Fresh from a trip to India, Howard Bernstein writes about the
fearlessness of Indian TV and why Canadian media has lost its mojo.
On his blog, Medium Close Up, Bernstein describes two separate news shows he watched that featured hard-hitting journalism of the sort we don’t find as often as we should in Canadian TV. He writes:
“On one occasion I saw an election panel made up of one sitting cabinet minister and seven other men running for parliament. Each guest was a member of a different political party. The subject of the interview was primarily public works, buildings, bridges, but in fact the real crux of the conversation was corruption. In Canada you might expect the opposition candidates to attack the cabinet minister and in India they did too. But here was the difference, the host went after the cabinet minister with a gusto I have never seen in North America. He pointed out the scandals. He pinpointed the lies. He called the minister out by explaining what he said in the past and what he had done. There was no Canadian style pussy-footing. He finally asked the minister why anyone should ever believe a word he says and further why would any sane voter choose him or his party? This is the party in power, remember.”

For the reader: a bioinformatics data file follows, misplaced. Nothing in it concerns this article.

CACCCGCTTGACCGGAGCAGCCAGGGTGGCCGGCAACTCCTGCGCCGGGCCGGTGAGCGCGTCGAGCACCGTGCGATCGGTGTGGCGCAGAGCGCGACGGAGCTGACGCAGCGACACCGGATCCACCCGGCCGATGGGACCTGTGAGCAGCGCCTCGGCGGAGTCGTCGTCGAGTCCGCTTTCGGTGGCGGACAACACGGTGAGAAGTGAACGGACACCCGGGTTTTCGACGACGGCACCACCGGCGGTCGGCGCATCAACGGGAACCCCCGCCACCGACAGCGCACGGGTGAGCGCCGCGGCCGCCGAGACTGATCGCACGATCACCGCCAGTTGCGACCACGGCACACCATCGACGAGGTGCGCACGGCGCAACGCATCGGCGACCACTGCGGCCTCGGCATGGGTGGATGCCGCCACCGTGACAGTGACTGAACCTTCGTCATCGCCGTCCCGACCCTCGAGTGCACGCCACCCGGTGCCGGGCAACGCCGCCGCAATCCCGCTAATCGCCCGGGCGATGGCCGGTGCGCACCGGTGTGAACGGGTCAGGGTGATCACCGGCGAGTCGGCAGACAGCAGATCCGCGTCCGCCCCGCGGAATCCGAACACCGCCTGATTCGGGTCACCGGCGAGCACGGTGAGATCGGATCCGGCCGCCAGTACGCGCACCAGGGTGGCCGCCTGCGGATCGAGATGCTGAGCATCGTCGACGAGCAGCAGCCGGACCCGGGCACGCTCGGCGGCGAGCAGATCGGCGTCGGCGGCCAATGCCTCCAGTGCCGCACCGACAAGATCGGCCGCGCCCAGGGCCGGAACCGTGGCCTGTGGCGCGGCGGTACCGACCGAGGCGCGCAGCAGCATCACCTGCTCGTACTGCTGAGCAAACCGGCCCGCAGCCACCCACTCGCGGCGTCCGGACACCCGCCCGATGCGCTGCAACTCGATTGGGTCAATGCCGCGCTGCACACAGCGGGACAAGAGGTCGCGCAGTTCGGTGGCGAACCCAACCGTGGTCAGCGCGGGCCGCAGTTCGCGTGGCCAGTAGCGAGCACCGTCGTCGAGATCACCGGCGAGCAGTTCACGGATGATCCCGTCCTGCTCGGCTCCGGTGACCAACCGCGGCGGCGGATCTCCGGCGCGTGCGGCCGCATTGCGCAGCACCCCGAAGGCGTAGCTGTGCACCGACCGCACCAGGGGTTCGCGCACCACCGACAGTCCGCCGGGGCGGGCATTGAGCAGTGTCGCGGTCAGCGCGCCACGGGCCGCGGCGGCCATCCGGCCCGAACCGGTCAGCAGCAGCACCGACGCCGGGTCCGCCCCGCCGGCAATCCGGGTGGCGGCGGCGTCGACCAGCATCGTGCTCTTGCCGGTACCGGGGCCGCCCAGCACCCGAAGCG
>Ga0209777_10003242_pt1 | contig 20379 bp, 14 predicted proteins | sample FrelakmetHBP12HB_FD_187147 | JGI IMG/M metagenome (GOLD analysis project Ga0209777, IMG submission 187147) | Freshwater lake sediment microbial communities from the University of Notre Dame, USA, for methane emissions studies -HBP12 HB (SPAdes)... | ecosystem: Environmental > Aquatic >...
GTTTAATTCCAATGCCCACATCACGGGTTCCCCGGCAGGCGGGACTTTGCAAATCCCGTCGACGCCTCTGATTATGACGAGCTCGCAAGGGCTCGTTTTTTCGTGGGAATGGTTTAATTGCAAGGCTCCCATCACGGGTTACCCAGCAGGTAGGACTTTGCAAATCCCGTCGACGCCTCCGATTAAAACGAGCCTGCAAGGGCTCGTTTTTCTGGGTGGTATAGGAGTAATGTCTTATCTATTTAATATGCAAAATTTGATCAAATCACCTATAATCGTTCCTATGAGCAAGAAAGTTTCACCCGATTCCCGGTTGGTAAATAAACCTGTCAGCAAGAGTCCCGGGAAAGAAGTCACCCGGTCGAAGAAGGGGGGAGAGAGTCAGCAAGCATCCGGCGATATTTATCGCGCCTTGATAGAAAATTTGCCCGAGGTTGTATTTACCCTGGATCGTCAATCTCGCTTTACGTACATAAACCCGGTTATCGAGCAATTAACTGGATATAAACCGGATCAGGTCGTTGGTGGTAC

Bernstein writes “It was great theatre but more important it was great journalism.”
Another show highlighted the changing stories told by the leaders of the Commonwealth Games. “They shone a bright light on the lies being told throughout the process,” he writes. “They investigated the funding and the waste. In the end they took full credit for the fact that they were responsible for the firing and political downfall of two more corrupt Indian political leaders.”
Bernstein chastises Canadian journalists for being too afraid to take on the government. “In Canada I have heard important interviewers say they can’t go after their guests because if they offend them they won’t come back and perhaps neither will anyone in their political party. In India this excuse doesn’t play.”
He urges Canuck journalists to ditch the idea that they are beholden to political or business leaders: besides, they need us more than we need them, he writes. “Canadian media has lost its mojo, its power. Not because of what is being done to them, but because of what they are doing to themselves.”
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